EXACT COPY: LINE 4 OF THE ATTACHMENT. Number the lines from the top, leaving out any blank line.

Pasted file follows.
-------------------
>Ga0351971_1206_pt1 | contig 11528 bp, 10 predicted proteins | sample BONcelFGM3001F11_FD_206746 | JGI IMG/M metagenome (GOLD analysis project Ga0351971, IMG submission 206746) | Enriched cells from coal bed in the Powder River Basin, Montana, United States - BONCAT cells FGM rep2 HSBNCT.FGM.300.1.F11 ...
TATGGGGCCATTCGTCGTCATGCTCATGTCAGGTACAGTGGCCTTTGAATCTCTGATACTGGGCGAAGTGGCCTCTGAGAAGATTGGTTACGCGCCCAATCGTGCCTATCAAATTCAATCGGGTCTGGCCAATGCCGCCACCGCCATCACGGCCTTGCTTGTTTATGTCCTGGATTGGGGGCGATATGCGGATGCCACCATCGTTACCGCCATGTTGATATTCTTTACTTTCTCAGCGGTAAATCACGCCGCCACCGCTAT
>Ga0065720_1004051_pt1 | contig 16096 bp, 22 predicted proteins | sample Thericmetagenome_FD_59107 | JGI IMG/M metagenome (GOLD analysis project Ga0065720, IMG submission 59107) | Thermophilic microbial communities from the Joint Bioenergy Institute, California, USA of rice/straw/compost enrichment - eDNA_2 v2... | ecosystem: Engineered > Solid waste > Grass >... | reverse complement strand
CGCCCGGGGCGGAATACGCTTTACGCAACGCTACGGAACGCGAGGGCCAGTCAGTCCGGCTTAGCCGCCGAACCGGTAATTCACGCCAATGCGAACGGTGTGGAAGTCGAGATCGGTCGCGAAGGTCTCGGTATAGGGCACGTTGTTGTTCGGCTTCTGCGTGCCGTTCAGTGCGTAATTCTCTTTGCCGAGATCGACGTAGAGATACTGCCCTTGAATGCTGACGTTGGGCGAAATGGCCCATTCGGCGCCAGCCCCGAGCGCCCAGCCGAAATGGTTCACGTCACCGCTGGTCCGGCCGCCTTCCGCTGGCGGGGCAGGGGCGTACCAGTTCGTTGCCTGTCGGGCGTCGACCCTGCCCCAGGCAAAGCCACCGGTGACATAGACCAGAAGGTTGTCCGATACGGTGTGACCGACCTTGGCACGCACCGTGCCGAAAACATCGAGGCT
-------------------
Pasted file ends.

CGCCCGGGGCGGAATACGCTTTACGCAACGCTACGGAACGCGAGGGCCAGTCAGTCCGGCTTAGCCGCCGAACCGGTAATTCACGCCAATGCGAACGGTGTGGAAGTCGAGATCGGTCGCGAAGGTCTCGGTATAGGGCACGTTGTTGTTCGGCTTCTGCGTGCCGTTCAGTGCGTAATTCTCTTTGCCGAGATCGACGTAGAGATACTGCCCTTGAATGCTGACGTTGGGCGAAATGGCCCATTCGGCGCCAGCCCCGAGCGCCCAGCCGAAATGGTTCACGTCACCGCTGGTCCGGCCGCCTTCCGCTGGCGGGGCAGGGGCGTACCAGTTCGTTGCCTGTCGGGCGTCGACCCTGCCCCAGGCAAAGCCACCGGTGACATAGACCAGAAGGTTGTCCGATACGGTGTGACCGACCTTGGCACGCACCGTGCCGAAAACATCGAGGCT